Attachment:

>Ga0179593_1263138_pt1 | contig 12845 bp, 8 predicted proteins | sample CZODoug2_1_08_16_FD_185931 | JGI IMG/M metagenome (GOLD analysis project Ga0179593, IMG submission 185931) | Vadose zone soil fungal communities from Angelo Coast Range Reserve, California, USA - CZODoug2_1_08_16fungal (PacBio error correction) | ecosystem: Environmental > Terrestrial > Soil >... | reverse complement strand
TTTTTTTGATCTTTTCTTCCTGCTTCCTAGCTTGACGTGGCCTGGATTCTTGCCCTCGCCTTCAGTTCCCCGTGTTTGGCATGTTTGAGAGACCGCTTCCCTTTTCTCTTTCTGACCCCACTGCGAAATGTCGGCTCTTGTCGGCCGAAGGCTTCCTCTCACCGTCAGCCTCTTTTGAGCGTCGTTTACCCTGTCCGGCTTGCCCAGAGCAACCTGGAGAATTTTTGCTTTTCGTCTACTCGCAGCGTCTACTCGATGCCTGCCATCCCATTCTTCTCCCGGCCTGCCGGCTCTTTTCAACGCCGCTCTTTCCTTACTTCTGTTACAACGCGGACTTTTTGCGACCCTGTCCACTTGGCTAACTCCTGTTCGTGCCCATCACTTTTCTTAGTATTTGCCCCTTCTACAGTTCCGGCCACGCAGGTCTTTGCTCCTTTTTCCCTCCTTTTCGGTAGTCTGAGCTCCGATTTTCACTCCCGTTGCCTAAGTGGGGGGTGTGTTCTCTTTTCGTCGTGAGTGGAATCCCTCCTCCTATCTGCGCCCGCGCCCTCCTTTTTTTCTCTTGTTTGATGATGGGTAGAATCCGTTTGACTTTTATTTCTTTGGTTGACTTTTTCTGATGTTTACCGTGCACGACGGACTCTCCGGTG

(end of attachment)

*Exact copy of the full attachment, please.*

>Ga0179593_1263138_pt1 | contig 12845 bp, 8 predicted proteins | sample CZODoug2_1_08_16_FD_185931 | JGI IMG/M metagenome (GOLD analysis project Ga0179593, IMG submission 185931) | Vadose zone soil fungal communities from Angelo Coast Range Reserve, California, USA - CZODoug2_1_08_16fungal (PacBio error correction) | ecosystem: Environmental > Terrestrial > Soil >... | reverse complement strand
TTTTTTTGATCTTTTCTTCCTGCTTCCTAGCTTGACGTGGCCTGGATTCTTGCCCTCGCCTTCAGTTCCCCGTGTTTGGCATGTTTGAGAGACCGCTTCCCTTTTCTCTTTCTGACCCCACTGCGAAATGTCGGCTCTTGTCGGCCGAAGGCTTCCTCTCACCGTCAGCCTCTTTTGAGCGTCGTTTACCCTGTCCGGCTTGCCCAGAGCAACCTGGAGAATTTTTGCTTTTCGTCTACTCGCAGCGTCTACTCGATGCCTGCCATCCCATTCTTCTCCCGGCCTGCCGGCTCTTTTCAACGCCGCTCTTTCCTTACTTCTGTTACAACGCGGACTTTTTGCGACCCTGTCCACTTGGCTAACTCCTGTTCGTGCCCATCACTTTTCTTAGTATTTGCCCCTTCTACAGTTCCGGCCACGCAGGTCTTTGCTCCTTTTTCCCTCCTTTTCGGTAGTCTGAGCTCCGATTTTCACTCCCGTTGCCTAAGTGGGGGGTGTGTTCTCTTTTCGTCGTGAGTGGAATCCCTCCTCCTATCTGCGCCCGCGCCCTCCTTTTTTTCTCTTGTTTGATGATGGGTAGAATCCGTTTGACTTTTATTTCTTTGGTTGACTTTTTCTGATGTTTACCGTGCACGACGGACTCTCCGGTG